0

Share this post


Link to post
Share on other sites

Create an account or sign in to comment

You need to be a member in order to leave a comment

Create an account

Sign up for a new account in our community. It's easy!


Register a new account

Sign in

Already have an account? Sign in here.


Sign In Now
0

  • Forum Statistics

    • Total Topics
      104,120
    • Total Posts
      919,468
  • Topics

  • Posts

    • Hi Alok, I suggest not eating any soy.  Soy is one of the top 8 food allergens in the USA.  Soy has other things about it that are not helpful to us.  Plus it is often sprayed with pesticides that are not so great for people.  Maybe you can try some other food for a while?  Also it might help to wash all your vegetables before using them. Just some ideas, I hope they help.
    • What she said!     The antibody panel is an important part of follow-up!
    • I have Celiac, Hashi's thyroid disease, Sjogren's Syndrome and Reynaud's Syndrome.  All have gotten better, inflammation wise, after 11 years gluten free.  I am very strict with my diet, never take chances if I feel the food is not really gluten free and limit the number of times I go out to eat.  I am not saying I never go out but it is normal for my husband and I to not see the inside of a restaurant for 3-4 months at a time and then I only eat at the places that have never glutened me.  I am lucky in that the state I live in has 3 restaurant chains that are run/owned by Celiac's, so they get it right every time. You have not been gluten free for very long, in reality.  It took me three years to completely rid myself of all symptoms related to the disease.  I was 46 at the time of diagnosis.  I know it is hard to accept that healing can take that long but you have to measure it differently.  Looking back, you should feel better than you did a year ago.  As time goes on, healing slowly takes place until you realize that certain problems have disappeared.  It is not as cut and dried as taking an antibiotic for an infection. http://www.drweil.com/drw/u/ART03424/Elevated-Creactive-Protein-CRP.html  Read this article on elevated c reactive protein. It is by Dr. Weil, who is a Harvard trained physician who chose to go the more natural route to healing people.  All his stuff is interesting.  Yes, your elevated level will most likely come down, as you heal better.  Pay attention to it but don't let it freak you out too much!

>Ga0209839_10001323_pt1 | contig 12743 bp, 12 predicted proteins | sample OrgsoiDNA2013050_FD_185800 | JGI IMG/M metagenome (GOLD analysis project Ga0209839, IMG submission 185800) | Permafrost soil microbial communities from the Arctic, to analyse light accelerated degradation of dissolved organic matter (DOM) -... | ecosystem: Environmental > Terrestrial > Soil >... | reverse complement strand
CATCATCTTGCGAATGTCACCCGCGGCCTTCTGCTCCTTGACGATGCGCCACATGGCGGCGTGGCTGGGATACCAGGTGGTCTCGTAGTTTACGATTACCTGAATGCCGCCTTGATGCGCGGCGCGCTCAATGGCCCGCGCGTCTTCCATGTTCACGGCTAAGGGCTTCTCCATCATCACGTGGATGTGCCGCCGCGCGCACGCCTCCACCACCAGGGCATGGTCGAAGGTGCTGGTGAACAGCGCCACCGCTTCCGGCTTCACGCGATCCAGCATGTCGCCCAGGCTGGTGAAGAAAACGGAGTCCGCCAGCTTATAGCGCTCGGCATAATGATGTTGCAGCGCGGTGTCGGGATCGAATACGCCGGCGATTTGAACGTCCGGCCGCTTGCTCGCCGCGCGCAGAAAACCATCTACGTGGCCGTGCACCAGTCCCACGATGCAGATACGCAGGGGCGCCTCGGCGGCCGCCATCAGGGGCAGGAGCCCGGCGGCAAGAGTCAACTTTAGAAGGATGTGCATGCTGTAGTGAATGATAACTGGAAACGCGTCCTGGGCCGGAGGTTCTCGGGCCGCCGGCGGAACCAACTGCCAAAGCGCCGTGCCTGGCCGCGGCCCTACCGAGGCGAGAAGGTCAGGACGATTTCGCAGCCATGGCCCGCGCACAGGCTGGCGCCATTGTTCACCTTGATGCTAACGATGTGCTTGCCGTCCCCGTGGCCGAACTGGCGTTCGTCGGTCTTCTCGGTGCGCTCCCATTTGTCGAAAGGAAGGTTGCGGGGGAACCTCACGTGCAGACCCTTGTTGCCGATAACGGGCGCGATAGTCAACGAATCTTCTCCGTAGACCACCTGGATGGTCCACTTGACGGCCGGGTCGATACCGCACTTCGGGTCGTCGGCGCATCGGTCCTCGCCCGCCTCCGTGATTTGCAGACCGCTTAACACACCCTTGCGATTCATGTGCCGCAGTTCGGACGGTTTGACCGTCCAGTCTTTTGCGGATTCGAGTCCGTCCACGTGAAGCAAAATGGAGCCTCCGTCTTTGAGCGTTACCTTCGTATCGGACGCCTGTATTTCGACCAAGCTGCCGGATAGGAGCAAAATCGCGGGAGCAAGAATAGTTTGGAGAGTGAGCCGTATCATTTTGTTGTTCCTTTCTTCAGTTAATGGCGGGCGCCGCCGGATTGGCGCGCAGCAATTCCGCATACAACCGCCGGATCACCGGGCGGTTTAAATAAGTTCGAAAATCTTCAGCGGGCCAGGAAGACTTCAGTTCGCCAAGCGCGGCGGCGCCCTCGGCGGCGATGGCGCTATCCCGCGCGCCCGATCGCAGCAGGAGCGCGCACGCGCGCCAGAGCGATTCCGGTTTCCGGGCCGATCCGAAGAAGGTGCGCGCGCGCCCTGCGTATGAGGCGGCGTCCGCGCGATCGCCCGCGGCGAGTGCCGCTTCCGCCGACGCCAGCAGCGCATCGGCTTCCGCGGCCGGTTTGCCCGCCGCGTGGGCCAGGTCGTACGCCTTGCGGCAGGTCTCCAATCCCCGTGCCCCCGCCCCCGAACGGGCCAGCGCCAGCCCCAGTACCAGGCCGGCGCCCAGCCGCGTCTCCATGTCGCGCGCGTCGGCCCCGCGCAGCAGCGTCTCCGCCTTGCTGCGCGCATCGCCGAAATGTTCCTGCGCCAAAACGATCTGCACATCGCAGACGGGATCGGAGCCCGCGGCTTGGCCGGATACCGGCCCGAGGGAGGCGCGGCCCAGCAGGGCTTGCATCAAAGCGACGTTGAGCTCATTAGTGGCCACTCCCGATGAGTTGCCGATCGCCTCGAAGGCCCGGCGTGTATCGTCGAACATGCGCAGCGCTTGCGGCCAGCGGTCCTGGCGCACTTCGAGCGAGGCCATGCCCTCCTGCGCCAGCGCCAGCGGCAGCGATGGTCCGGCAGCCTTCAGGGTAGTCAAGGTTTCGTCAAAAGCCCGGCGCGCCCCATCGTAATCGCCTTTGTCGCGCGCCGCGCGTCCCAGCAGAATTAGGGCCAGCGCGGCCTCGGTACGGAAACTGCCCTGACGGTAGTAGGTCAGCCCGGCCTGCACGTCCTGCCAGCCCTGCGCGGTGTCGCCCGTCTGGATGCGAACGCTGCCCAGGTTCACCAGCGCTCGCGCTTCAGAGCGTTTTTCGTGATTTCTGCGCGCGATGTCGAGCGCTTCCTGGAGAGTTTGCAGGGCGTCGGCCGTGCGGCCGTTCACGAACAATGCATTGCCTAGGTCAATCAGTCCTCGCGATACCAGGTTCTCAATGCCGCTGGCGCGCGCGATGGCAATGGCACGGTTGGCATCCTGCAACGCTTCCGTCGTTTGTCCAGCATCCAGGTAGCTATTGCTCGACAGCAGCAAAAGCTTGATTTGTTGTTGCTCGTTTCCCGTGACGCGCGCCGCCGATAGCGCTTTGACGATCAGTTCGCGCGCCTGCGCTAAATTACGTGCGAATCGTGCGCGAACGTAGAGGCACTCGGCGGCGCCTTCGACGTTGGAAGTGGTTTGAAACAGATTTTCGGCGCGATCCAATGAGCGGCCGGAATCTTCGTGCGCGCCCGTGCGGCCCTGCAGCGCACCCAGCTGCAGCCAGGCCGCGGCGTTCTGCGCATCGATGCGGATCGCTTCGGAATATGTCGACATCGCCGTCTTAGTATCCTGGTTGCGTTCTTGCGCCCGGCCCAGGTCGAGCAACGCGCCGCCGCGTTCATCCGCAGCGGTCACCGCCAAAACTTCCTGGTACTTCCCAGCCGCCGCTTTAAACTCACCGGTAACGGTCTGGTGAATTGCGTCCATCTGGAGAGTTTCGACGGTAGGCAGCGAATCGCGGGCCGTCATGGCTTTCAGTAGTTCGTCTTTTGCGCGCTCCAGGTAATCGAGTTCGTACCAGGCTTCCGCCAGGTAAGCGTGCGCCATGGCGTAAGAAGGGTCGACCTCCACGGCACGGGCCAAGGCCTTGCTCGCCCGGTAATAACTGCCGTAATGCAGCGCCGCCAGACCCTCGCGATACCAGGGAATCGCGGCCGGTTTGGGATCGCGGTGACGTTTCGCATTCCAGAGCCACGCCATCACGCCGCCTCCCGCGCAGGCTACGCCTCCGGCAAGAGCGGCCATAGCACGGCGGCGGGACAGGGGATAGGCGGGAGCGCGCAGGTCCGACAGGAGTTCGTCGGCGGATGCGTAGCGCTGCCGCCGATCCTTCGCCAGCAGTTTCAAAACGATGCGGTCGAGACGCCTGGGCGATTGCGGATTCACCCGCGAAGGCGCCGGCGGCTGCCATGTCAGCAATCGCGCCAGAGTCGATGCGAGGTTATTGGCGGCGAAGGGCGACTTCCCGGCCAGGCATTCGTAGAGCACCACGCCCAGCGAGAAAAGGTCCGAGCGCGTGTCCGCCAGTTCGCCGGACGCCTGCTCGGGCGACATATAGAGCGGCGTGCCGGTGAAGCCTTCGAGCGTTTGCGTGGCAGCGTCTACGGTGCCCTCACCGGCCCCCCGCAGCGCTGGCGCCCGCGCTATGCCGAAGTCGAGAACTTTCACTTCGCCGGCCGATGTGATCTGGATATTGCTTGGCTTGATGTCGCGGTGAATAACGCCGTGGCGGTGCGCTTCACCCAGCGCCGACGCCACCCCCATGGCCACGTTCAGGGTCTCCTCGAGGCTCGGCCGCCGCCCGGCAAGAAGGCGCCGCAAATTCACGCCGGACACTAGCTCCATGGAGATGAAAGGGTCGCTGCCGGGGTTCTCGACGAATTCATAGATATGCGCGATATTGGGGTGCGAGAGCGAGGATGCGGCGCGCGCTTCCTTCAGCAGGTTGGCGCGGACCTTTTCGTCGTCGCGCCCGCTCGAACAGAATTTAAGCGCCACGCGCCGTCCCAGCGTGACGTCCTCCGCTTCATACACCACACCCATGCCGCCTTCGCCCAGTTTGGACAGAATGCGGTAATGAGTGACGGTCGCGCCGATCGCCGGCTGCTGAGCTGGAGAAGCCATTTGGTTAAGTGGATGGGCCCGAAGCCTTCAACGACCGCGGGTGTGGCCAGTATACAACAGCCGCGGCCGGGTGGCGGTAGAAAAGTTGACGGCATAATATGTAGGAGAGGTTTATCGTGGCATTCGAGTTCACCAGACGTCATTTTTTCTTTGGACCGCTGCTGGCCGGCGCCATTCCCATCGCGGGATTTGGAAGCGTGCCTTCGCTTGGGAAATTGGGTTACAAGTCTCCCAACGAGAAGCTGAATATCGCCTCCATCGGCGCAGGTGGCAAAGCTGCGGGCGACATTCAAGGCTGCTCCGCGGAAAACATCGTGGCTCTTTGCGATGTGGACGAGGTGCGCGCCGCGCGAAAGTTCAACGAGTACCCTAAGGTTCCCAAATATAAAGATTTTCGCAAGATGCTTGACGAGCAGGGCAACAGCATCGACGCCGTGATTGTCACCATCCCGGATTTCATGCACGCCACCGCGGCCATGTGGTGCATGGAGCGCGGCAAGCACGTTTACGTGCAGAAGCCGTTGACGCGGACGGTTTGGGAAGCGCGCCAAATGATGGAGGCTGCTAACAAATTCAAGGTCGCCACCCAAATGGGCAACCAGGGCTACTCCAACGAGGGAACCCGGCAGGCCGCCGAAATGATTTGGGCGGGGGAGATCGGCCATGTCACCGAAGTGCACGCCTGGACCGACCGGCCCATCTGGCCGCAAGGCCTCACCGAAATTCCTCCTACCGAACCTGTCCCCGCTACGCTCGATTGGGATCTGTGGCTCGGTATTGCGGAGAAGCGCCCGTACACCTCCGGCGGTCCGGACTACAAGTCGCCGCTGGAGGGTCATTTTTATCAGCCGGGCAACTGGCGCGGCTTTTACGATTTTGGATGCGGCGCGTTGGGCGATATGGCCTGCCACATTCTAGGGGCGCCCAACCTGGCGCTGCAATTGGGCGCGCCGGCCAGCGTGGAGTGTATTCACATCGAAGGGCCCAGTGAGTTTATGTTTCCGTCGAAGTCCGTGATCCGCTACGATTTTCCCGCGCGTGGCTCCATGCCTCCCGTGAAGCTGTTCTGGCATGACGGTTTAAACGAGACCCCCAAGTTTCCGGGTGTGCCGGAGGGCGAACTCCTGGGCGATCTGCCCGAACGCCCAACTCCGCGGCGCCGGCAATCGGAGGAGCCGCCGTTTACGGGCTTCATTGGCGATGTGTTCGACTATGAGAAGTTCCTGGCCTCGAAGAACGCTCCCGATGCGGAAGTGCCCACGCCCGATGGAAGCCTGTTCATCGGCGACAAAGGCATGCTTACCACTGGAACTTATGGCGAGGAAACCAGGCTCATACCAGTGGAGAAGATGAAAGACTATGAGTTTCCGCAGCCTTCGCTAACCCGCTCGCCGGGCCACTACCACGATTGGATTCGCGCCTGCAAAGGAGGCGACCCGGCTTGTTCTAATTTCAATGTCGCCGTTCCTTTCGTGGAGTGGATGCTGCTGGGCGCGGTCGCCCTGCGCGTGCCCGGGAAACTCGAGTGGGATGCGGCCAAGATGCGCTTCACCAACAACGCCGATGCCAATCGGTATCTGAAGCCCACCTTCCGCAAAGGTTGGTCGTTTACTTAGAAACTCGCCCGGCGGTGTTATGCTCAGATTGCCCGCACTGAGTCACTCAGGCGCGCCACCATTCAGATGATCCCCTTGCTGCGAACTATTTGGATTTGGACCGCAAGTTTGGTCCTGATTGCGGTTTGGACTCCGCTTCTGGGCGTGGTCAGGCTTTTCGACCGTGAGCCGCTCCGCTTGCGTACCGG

• Hi Calla, I think the safe answer is 12 weeks on gluten for a blood test.  I am pretty sure they say 2 weeks on gluten for the gut endoscopy.  But usually people/doctors don't want to  do an endoscopy before a positive blood test, so catch 22 there. There's a chance you still have active antibodies in your blood after 3 weeks off gluten.  But nobody can tell you for sure.  If you can get you doctor to test you now and in 9 more weeks if you are negative now, that might work.  If the doctor is willing to do 2 tests, that would be great. The best thing would have been to do all celiac disease testing before going gluten-free.  But sometimes it doesn't work out that way. The University of Chicago celiac center has an FAQ that answers some of your questions. http://www.cureceliacdisease.org/faq/i-dont-have-the-money-to-get-tested-for-celiac-disease-but-a-gluten-free-diet-makes-me-feel-better-is-it-okay-to-start-the-diet-without-being-diagnosed/ Welcome to the forum!  
    • Couldn't have said it better!  
  • Upcoming Events

  • Blog Entries

  • Recent Status Updates

  • Who's Online (See full list)

  • Member Statistics

    • Total Members
      61,159
    • Most Online
      1,763

    Newest Member
    Anns
    Joined